Seeing DKSA is a bit scary……however I voted for both Blades and Death of the Family. Honestly didn’t think Blades would make it. Pleasant surprise.

I was under the impression that Superman/Batman was never supposed to be canon.

At least Death of the Family isn’t top 20. That is a bad comic by any standard you can apply.

Also, that is probably one of the worst excerpts from DKSA. It is a chore to read. Parts of it seem to be written by an illiterate polish person using google translate for english, but parts of it are great to look at. However, Lynn Varley had just discovered computers, so parts of it looked like your class 3 art project, like the excerpt on this page.

I’m glad to see The Last Arkham on the list. A forgotten gem in the Batman catalog.

After playing Arkham Asylum I went back and read some older Arkham-centric stories I’d never read before. The Last Arkham was the one I started with and it was a great story. Certainly deserving of a place on this list. I had no idea it was the first appearance of Zsasz though. Crap, now I want to replay AA.

I read The Dark Knight Strikes Again well after I’d read The Dark Knight Returns, but almost right after a reread of TDKR. Some weirdness aside, I didn’t mind the first issue too much. The wheels flew off with the second issue. I really don’t know what to make of that whole story, but I know I didn’t care for it. I think what Grant Morrison said about it on an episode of Fatman on Batman is pretty accurate: essentially, it’s a writer actively working out his feelings about and reacting to a traumatic event (the WTC attack, in this case) and the resultant changes to the world he finds himself in. On that level and with that context, it’s actually a bit fascinating to read. But as just a Batman/JLA (it really is more of a JLA story, I think) story? eh, perhaps not so much.

For some reason I’m surprised to see Death of the Family on here. Curious to see how far up the list Court of Owls places now. I thought DotF was alright. I could see what Snyder was getting at and trying to do with the story, but I don’t really think he pulled it off. He’s had a hard time sticking the landing of his big stories in the New 52, and indeed the last issue or two was where I thought it started weakening. I was enjoying the story before those issues though. On a bit of a side note, NO ONE managed to make Joker’s face look as horrifying as Patrick Gleason did in the Batman and Robin tie-ins. There’s a splash page in B&R #15 where Joker is hanging upside down, but his face is right side up. Absolutely disgusting.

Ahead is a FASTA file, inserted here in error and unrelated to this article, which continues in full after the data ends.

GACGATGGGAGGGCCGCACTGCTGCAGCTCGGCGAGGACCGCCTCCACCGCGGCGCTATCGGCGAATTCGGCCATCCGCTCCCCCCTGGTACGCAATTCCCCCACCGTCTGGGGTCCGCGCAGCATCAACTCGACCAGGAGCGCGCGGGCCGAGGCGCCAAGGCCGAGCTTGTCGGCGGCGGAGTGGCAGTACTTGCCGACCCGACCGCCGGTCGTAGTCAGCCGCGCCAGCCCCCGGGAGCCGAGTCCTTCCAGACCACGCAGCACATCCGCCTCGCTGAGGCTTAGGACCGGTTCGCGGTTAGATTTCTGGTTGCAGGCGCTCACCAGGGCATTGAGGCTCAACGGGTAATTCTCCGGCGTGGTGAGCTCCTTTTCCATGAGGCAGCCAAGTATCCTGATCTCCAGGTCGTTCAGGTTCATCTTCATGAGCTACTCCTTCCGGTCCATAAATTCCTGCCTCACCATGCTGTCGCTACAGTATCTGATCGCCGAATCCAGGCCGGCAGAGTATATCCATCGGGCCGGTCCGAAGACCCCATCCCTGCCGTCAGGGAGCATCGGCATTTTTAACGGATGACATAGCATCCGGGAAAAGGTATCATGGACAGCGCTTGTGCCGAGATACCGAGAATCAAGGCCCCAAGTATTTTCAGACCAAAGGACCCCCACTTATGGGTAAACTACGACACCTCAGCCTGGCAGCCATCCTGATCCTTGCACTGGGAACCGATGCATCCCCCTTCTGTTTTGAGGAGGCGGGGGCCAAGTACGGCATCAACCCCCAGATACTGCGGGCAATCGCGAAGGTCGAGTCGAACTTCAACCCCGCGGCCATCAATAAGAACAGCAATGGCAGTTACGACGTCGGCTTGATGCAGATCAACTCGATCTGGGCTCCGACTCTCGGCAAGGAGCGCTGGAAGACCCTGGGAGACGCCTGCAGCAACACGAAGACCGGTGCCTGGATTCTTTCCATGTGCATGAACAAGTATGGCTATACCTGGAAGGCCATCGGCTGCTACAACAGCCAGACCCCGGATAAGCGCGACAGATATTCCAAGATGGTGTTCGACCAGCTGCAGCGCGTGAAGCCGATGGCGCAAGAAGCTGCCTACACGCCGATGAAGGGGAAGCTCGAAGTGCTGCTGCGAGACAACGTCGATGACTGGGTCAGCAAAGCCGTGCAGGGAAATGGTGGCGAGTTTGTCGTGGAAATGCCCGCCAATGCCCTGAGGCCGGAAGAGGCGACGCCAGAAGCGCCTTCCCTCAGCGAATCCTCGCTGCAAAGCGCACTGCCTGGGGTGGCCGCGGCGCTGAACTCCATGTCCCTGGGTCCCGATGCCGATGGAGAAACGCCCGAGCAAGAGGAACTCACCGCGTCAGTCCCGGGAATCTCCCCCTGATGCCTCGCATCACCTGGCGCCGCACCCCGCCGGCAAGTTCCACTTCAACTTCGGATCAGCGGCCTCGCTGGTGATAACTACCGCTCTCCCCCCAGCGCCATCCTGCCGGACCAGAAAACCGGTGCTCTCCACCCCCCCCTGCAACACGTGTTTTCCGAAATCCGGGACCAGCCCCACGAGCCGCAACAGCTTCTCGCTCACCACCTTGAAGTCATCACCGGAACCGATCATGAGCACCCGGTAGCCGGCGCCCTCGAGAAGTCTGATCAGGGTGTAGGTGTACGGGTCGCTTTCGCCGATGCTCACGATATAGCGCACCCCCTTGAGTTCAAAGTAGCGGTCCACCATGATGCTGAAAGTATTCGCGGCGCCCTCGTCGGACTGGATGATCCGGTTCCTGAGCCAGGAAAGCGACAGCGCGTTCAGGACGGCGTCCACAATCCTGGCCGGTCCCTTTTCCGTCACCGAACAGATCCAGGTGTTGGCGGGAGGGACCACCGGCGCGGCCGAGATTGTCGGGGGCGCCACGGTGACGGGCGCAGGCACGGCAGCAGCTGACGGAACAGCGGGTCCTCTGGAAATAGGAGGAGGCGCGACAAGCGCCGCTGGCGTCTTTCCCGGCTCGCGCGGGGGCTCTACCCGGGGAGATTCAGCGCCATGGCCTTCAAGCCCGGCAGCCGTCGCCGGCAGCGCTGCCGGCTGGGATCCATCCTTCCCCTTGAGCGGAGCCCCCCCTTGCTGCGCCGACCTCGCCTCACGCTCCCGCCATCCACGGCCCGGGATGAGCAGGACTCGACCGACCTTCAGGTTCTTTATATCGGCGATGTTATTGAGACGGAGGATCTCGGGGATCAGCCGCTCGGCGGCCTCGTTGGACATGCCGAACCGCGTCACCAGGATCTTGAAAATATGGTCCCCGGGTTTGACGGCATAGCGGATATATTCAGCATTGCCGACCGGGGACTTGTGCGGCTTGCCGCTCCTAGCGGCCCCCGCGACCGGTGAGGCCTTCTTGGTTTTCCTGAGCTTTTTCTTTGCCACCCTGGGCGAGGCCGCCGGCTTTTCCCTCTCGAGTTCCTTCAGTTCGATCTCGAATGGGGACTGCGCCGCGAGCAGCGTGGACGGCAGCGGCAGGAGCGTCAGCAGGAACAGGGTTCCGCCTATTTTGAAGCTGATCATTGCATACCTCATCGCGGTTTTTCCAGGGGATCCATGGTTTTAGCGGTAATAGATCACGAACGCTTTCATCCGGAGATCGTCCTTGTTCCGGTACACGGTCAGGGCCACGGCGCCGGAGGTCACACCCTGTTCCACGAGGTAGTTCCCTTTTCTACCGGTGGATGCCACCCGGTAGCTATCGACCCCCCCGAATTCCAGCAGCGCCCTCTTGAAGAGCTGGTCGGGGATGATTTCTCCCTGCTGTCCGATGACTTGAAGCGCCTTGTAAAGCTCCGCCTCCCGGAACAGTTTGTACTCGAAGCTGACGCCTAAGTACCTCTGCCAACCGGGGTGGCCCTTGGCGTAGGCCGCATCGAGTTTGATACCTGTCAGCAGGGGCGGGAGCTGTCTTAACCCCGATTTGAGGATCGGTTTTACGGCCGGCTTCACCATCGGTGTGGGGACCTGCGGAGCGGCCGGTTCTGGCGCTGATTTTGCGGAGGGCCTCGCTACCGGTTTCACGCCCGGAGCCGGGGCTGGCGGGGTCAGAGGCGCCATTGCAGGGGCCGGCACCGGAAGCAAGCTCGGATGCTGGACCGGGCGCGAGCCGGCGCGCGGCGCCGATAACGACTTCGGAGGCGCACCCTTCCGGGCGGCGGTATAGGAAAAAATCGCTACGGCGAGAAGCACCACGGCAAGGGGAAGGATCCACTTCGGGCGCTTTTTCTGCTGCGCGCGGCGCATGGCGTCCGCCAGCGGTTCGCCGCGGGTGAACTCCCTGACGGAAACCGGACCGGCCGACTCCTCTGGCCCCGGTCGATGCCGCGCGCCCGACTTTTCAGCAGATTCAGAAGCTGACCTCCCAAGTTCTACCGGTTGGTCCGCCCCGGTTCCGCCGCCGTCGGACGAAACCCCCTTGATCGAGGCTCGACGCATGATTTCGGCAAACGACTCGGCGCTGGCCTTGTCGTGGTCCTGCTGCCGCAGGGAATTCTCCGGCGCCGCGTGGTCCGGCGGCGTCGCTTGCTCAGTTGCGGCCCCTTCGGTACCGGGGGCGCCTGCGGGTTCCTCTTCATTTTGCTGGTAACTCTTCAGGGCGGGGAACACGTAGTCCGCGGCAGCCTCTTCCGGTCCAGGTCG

The Return of Bruce Wayne, like much of Morrison’s run, was pretty nuts (in a good way). I quite liked this story, but I definitely felt a bit lost sometimes. I hadn’t read a whole lot of Batman, or Morrison, or any JLA, or really even any DC by the time I’d started his Batman run, so I chalk up most of my difficulties with RoBW to not knowing or being prepared for what I was getting into (Final Crisis was almost impossible to decipher). I’ve read a lot more of all of those since then (loved Morrison’s JLA run and am currently rereading it), and reread his entire Batman run after it finished, and it’s something that is MUCH more enjoyable and rewarding the second time through.

did not expect dark knight strikes again to ever show up on this list given how it wound up a little mess in the end of the story . and death of the family figured it would show up here given how it shows that now there is no limit the joker will go to to mess with and try to destroy batman. plus the scary bit of does the joker really know batmans i.d or is it a trick. night of the stalker found interesting for shows that batman is still human may come off almost as a dark myth but still human.

face it, among the cognoscenti DKSA is seen as a masterpiece.

No amount of bitching of its inclusion on these lists will change that.